She stuck her nose into the loop and let him slide it down around her neck. It was a loose slip knot so he needed to take up some tension so the leash wouldn’t fall off. It fit right next to her blue nylon collar. He made sure the leash didn’t catch on the tag, stopped and looked at it again, ‘I am Yours.’ It gave him a warm feeling.
Marty moved aside to give her room to exit. “Okay hun, hop out.”
She jumped out with ease and sat right at his feet, not pulling on the leash at all. He closed and locked the truck and asked her, “Ready?” He started walking and she came right with him, staying even with his side. Marty marveled at how well trained she was.
When they walked in Suzanne said, “Wow, she’s beautiful. She’s an Aussie, I love that breed.”
“Oh,” Marty said, “what’s an Aussie?” The only dogs he’d been around were his mom’s golden retrievers. They’d always had two or three up until he was in High School. Then mom’s latest army boyfriend didn’t like dogs and she didn’t replace them when they passed away.
Suzanne gave him a quizzical look. “An Australian Shepherd, they’re a working breed. You didn’t know?”
“No, I just got her. The guy didn’t know what kind of dog she was. He just called her a mutt, I think he wanted to get rid of her.” He felt bad about stretching the truth this way, but he didn’t know how else to explain it.
“She’s a blue merle, that’s what they call her coloring.” Suzanne walked to the hallway and said, “Bring her around here, I’ll take you to Room B and the doctor will be with you shortly.”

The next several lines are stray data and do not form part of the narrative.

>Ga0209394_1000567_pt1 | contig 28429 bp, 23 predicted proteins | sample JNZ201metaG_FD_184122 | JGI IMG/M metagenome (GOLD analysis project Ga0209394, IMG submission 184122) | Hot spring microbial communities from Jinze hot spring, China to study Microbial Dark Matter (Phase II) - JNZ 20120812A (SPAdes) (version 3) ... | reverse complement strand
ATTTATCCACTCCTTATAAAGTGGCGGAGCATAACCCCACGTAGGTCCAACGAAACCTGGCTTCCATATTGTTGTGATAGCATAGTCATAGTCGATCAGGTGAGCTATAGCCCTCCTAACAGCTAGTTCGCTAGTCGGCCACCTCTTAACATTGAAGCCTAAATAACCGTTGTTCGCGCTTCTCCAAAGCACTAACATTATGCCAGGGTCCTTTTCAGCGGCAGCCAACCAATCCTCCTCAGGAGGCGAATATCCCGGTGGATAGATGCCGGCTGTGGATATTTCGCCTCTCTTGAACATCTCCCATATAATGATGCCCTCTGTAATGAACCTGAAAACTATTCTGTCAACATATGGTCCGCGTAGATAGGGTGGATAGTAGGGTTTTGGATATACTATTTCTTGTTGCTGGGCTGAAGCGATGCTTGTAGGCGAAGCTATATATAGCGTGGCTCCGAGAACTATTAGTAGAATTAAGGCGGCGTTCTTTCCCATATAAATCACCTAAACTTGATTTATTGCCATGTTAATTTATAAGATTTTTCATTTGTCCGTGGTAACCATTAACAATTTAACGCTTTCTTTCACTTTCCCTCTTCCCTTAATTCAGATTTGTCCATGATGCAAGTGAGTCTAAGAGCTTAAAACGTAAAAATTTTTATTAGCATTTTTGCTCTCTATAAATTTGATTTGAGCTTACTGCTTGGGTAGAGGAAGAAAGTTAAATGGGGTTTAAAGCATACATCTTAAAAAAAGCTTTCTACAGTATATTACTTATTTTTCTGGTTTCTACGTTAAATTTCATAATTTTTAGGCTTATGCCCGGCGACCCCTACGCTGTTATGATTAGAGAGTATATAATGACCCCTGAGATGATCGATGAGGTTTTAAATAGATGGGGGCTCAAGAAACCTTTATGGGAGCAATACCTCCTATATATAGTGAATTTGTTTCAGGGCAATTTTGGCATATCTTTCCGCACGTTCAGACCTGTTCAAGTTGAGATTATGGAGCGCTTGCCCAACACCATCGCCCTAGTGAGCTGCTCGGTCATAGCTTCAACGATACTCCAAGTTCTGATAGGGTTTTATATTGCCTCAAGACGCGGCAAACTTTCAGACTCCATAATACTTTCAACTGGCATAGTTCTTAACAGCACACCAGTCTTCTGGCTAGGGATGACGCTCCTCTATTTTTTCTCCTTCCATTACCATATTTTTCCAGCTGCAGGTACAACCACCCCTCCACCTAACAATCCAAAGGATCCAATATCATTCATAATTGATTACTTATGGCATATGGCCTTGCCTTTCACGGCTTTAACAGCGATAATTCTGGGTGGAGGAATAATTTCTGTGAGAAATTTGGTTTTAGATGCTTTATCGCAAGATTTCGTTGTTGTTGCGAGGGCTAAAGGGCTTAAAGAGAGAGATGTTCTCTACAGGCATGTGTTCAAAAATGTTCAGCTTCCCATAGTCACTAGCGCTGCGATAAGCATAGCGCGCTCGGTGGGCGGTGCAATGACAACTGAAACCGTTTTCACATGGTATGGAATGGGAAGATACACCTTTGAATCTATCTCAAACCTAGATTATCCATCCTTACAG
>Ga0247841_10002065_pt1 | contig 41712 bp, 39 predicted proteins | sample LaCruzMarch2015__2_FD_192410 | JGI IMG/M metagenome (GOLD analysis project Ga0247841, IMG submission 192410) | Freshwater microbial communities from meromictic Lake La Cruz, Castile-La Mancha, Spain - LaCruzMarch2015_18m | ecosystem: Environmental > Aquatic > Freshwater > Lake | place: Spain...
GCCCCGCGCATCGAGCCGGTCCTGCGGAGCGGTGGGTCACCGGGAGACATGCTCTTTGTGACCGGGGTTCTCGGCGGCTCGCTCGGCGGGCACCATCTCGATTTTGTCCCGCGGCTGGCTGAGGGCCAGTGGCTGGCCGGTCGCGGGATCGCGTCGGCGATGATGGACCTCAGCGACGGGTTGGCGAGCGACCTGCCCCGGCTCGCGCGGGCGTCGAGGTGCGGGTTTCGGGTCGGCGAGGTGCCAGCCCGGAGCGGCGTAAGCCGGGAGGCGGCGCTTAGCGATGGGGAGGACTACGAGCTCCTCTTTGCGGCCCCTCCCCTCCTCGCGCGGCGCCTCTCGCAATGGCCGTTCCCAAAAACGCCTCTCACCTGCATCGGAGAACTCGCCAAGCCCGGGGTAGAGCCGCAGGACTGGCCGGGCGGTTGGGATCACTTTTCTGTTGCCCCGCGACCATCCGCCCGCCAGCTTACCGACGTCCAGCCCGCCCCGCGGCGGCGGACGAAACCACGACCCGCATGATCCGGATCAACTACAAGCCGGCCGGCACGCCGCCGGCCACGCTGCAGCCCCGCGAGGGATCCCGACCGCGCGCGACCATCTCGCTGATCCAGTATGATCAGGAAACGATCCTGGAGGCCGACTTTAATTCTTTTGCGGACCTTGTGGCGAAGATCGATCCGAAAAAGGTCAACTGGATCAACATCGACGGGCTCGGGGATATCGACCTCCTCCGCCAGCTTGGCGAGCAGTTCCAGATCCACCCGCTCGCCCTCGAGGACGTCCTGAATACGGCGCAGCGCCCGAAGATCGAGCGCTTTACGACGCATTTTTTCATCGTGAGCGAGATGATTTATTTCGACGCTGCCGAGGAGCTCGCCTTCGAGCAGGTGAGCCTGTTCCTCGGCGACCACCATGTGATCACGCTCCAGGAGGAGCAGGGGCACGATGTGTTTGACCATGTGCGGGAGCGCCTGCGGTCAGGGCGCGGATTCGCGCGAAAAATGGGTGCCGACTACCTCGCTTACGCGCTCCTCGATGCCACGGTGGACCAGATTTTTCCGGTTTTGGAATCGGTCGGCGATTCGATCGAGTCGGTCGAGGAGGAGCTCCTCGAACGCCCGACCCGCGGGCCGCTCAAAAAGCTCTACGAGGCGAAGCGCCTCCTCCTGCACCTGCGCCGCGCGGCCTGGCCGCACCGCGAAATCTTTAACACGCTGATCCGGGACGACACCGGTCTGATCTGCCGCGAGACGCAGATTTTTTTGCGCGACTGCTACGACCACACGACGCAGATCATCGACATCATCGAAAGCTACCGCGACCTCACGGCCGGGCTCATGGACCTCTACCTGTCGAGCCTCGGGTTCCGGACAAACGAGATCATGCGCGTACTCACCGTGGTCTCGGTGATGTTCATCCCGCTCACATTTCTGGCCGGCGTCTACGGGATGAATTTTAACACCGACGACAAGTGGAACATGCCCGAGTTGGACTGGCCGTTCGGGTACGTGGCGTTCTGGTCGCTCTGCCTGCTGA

The dog walked with him, neither of them putting tension on the lead. Suzanne led them into a spacious room with a door on the opposite side. A stainless steel table dominated the center of the room, with a small sink, mirror, and cabinets filling one side. A padded bench stood against the other wall, parallel to the steel table. Pictures of various breeds of dogs hung on the open walls. A good fresh smell with just a hint of antiseptic went with the clean sterile look of the room.
“Is it okay if I pet her?” Suzanne crouched in front of the dog.
Suzanne held out her hand, palm down, for the dog to smell. A quick sniff, a small lick and the dog sat back and smiled. Suzanne reached out and scratched her under her chin. Marty saw some movement down at the dog’s rear end; he realized she was wagging her little tail.
“She likes that,” he said
“She’s so sweet and I love her eyes. I can’t believe you haven’t named her yet. What do you think of Matilda, you know, from that Australian song, Waltzing Matilda?”
“That’s cute,” Marty said, “but we’ll figure it out soon. We’ll know when it’s right.”
“We? Does that mean you and, uh…” Suzanne let it trail off.
“What? Oh, no it’s just me and her.” He nodded toward the dog. He watched her tail, when it wagged it seemed like her whole furry rear end wagged.
“Okay,” Suzanne said. She stood up and smiled at him.
Marty kneeled by the dog and stroked her, starting at the back of her head and slowly moving down to her rear end. Her fur was soft and felt like silk. He looked closer; it was a blend of black, gray and white, with a few bigger black spots. She looked around at him, wagged her tail and smiled as he stroked her.
“How come she doesn’t have a real tail?” he said, more to himself than a real question.
Suzanne giggled, “It’s real. Aussie’s are a working breed so most of them have their tails docked after they are born. I think it’s so the tails don’t get caught somehow when they’re working.” She touched his shoulder. “I have to get back out front; the doctor will be here in a couple of minutes.” She walked out, closing the door behind her.